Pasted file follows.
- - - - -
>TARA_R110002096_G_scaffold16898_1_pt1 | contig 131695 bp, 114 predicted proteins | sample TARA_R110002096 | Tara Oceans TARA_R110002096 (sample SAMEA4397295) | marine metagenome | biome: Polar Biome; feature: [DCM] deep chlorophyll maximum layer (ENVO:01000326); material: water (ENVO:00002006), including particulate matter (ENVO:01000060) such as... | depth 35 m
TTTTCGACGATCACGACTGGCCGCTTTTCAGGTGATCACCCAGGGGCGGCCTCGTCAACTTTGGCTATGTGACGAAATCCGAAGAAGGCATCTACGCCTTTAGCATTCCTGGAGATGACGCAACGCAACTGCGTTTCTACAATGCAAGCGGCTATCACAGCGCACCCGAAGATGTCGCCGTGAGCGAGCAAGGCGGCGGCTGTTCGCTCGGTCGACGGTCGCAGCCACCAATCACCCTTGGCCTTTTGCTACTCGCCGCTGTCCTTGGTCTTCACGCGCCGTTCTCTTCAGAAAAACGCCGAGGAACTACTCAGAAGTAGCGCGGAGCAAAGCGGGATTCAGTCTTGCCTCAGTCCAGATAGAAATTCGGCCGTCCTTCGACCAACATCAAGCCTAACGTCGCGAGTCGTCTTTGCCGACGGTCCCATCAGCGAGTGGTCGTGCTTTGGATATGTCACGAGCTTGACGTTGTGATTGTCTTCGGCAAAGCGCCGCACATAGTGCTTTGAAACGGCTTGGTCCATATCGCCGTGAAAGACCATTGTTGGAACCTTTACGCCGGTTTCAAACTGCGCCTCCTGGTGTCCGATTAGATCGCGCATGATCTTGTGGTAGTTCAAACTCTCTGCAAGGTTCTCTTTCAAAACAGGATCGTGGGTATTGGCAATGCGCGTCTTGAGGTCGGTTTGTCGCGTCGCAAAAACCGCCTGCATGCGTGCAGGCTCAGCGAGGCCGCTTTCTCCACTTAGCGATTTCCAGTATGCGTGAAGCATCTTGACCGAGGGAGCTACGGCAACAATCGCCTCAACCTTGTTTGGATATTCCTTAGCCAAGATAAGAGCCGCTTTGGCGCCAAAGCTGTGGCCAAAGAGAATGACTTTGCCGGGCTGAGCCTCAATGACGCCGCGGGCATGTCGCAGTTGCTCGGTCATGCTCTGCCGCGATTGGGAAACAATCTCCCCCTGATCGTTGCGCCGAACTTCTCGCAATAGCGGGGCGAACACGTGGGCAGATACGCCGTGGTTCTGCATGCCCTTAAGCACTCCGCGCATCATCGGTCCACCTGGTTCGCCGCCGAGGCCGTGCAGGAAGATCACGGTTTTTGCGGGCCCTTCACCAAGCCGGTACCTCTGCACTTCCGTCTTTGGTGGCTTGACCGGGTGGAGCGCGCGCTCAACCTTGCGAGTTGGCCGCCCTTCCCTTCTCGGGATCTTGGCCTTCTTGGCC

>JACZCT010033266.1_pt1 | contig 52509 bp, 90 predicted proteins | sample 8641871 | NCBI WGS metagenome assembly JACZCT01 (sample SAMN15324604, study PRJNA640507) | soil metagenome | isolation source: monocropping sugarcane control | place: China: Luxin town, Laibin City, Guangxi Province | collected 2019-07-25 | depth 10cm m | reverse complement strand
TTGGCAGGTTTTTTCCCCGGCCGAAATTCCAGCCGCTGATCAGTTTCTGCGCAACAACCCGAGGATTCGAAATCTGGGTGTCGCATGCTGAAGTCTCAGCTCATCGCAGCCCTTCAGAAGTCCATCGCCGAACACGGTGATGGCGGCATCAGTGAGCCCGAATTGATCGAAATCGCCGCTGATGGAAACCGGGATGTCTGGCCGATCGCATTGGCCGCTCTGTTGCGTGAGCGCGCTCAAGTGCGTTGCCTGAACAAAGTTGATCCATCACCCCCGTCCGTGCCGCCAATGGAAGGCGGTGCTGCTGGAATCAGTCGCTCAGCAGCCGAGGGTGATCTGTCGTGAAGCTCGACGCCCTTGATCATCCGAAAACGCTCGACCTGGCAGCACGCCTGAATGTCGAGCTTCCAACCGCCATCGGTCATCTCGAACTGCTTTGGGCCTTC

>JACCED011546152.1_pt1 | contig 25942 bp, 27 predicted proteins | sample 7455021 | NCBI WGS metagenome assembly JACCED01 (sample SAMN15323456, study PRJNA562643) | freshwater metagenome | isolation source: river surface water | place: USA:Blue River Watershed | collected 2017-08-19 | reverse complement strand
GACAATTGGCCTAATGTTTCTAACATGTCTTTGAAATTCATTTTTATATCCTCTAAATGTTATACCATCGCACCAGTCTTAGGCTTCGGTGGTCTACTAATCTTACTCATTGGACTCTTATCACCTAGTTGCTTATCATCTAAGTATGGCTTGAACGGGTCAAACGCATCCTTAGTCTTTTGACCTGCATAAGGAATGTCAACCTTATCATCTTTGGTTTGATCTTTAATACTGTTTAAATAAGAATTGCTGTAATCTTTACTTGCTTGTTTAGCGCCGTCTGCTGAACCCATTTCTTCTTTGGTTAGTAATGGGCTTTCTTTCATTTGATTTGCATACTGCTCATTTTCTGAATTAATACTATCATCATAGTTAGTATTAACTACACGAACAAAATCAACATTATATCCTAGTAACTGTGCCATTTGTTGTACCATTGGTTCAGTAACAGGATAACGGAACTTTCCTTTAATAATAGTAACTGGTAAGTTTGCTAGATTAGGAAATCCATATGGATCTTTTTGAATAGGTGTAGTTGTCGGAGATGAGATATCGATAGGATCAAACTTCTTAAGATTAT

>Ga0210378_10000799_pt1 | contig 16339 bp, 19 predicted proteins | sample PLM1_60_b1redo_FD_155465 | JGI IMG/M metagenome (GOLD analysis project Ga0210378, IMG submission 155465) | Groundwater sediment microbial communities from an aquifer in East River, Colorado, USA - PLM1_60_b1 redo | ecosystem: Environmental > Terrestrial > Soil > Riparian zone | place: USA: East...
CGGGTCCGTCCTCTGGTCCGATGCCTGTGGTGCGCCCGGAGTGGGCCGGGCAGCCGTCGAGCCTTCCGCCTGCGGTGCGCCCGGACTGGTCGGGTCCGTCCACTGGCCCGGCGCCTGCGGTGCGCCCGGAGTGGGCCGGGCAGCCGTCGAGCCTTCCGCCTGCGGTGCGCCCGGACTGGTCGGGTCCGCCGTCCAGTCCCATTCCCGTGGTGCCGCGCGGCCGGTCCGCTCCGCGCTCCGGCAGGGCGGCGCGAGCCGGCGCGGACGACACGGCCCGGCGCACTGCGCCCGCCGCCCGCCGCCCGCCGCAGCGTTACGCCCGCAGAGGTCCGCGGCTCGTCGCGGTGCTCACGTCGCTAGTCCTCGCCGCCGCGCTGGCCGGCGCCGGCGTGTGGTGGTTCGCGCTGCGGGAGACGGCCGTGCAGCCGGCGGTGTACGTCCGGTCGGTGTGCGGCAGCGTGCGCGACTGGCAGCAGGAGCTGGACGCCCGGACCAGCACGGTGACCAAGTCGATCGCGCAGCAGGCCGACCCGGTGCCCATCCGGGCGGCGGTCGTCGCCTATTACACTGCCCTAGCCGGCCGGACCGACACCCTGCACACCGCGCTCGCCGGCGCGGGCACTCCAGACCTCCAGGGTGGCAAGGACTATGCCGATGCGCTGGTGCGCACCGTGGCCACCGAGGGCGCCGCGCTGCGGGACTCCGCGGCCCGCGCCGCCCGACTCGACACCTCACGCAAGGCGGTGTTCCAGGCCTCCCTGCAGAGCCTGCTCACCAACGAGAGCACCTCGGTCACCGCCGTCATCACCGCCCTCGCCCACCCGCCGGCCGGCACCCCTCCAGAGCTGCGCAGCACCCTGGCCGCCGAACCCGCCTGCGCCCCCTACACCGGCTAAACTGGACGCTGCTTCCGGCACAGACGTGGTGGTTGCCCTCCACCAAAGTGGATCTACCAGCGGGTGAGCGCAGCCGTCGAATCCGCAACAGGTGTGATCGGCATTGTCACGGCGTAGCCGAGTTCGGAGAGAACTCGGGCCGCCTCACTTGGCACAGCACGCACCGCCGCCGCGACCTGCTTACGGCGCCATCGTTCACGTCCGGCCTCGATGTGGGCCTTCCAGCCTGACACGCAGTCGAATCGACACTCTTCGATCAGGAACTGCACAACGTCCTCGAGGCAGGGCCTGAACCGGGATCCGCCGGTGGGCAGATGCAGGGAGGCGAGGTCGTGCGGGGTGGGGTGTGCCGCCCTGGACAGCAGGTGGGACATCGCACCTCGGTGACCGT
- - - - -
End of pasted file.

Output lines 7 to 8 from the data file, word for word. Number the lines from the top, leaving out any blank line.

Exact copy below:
>Ga0210378_10000799_pt1 | contig 16339 bp, 19 predicted proteins | sample PLM1_60_b1redo_FD_155465 | JGI IMG/M metagenome (GOLD analysis project Ga0210378, IMG submission 155465) | Groundwater sediment microbial communities from an aquifer in East River, Colorado, USA - PLM1_60_b1 redo | ecosystem: Environmental > Terrestrial > Soil > Riparian zone | place: USA: East...
CGGGTCCGTCCTCTGGTCCGATGCCTGTGGTGCGCCCGGAGTGGGCCGGGCAGCCGTCGAGCCTTCCGCCTGCGGTGCGCCCGGACTGGTCGGGTCCGTCCACTGGCCCGGCGCCTGCGGTGCGCCCGGAGTGGGCCGGGCAGCCGTCGAGCCTTCCGCCTGCGGTGCGCCCGGACTGGTCGGGTCCGCCGTCCAGTCCCATTCCCGTGGTGCCGCGCGGCCGGTCCGCTCCGCGCTCCGGCAGGGCGGCGCGAGCCGGCGCGGACGACACGGCCCGGCGCACTGCGCCCGCCGCCCGCCGCCCGCCGCAGCGTTACGCCCGCAGAGGTCCGCGGCTCGTCGCGGTGCTCACGTCGCTAGTCCTCGCCGCCGCGCTGGCCGGCGCCGGCGTGTGGTGGTTCGCGCTGCGGGAGACGGCCGTGCAGCCGGCGGTGTACGTCCGGTCGGTGTGCGGCAGCGTGCGCGACTGGCAGCAGGAGCTGGACGCCCGGACCAGCACGGTGACCAAGTCGATCGCGCAGCAGGCCGACCCGGTGCCCATCCGGGCGGCGGTCGTCGCCTATTACACTGCCCTAGCCGGCCGGACCGACACCCTGCACACCGCGCTCGCCGGCGCGGGCACTCCAGACCTCCAGGGTGGCAAGGACTATGCCGATGCGCTGGTGCGCACCGTGGCCACCGAGGGCGCCGCGCTGCGGGACTCCGCGGCCCGCGCCGCCCGACTCGACACCTCACGCAAGGCGGTGTTCCAGGCCTCCCTGCAGAGCCTGCTCACCAACGAGAGCACCTCGGTCACCGCCGTCATCACCGCCCTCGCCCACCCGCCGGCCGGCACCCCTCCAGAGCTGCGCAGCACCCTGGCCGCCGAACCCGCCTGCGCCCCCTACACCGGCTAAACTGGACGCTGCTTCCGGCACAGACGTGGTGGTTGCCCTCCACCAAAGTGGATCTACCAGCGGGTGAGCGCAGCCGTCGAATCCGCAACAGGTGTGATCGGCATTGTCACGGCGTAGCCGAGTTCGGAGAGAACTCGGGCCGCCTCACTTGGCACAGCACGCACCGCCGCCGCGACCTGCTTACGGCGCCATCGTTCACGTCCGGCCTCGATGTGGGCCTTCCAGCCTGACACGCAGTCGAATCGACACTCTTCGATCAGGAACTGCACAACGTCCTCGAGGCAGGGCCTGAACCGGGATCCGCCGGTGGGCAGATGCAGGGAGGCGAGGTCGTGCGGGGTGGGGTGTGCCGCCCTGGACAGCAGGTGGGACATCGCACCTCGGTGACCGT